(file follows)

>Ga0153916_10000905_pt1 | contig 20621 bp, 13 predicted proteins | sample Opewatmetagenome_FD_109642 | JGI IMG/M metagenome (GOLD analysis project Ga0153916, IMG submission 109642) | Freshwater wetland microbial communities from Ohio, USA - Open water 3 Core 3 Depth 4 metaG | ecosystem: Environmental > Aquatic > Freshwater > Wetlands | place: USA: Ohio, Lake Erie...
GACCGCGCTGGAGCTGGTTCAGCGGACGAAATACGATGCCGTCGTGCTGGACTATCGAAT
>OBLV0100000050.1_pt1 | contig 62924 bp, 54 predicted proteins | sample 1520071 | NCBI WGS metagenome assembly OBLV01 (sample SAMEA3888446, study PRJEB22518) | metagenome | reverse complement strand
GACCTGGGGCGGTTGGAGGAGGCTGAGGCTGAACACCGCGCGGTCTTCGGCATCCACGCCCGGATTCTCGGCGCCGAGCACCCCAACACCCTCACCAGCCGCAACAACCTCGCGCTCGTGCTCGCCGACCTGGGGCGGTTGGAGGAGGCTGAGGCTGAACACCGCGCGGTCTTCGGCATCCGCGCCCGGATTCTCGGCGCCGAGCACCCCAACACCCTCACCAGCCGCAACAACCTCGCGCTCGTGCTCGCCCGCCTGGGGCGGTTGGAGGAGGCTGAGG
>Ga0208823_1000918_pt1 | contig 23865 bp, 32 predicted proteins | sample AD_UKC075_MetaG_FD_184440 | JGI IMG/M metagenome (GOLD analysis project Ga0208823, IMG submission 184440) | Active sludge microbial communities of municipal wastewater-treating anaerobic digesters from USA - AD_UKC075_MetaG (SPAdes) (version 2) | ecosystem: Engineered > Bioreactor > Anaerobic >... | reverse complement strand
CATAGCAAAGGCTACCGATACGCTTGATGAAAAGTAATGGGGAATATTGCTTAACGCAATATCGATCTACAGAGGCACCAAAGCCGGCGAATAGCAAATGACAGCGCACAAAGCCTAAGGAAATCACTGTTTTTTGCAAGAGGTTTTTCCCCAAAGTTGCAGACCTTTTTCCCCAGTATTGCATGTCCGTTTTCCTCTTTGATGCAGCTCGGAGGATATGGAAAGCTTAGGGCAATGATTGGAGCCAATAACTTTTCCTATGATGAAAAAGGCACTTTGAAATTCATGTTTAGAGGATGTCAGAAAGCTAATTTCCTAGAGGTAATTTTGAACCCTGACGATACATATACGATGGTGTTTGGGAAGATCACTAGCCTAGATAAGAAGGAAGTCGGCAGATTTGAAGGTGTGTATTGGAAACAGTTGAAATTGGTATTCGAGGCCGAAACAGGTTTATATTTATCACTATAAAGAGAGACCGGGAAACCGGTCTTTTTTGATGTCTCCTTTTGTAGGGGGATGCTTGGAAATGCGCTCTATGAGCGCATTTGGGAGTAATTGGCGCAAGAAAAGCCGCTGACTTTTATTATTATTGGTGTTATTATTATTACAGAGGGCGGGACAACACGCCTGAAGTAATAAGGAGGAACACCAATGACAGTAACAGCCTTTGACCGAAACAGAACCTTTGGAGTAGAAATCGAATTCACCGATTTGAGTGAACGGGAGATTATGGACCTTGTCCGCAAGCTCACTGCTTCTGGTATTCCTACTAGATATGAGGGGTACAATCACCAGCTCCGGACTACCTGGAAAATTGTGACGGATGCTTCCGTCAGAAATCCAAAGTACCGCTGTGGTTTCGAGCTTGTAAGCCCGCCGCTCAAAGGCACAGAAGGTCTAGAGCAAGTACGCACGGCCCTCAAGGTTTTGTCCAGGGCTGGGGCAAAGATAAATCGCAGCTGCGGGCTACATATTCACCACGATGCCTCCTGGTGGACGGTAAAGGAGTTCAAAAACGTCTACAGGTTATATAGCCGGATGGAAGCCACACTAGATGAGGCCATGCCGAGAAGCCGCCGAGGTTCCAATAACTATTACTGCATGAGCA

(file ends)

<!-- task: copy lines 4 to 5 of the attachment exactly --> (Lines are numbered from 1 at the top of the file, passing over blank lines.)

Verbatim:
GACCTGGGGCGGTTGGAGGAGGCTGAGGCTGAACACCGCGCGGTCTTCGGCATCCACGCCCGGATTCTCGGCGCCGAGCACCCCAACACCCTCACCAGCCGCAACAACCTCGCGCTCGTGCTCGCCGACCTGGGGCGGTTGGAGGAGGCTGAGGCTGAACACCGCGCGGTCTTCGGCATCCGCGCCCGGATTCTCGGCGCCGAGCACCCCAACACCCTCACCAGCCGCAACAACCTCGCGCTCGTGCTCGCCCGCCTGGGGCGGTTGGAGGAGGCTGAGG
>Ga0208823_1000918_pt1 | contig 23865 bp, 32 predicted proteins | sample AD_UKC075_MetaG_FD_184440 | JGI IMG/M metagenome (GOLD analysis project Ga0208823, IMG submission 184440) | Active sludge microbial communities of municipal wastewater-treating anaerobic digesters from USA - AD_UKC075_MetaG (SPAdes) (version 2) | ecosystem: Engineered > Bioreactor > Anaerobic >... | reverse complement strand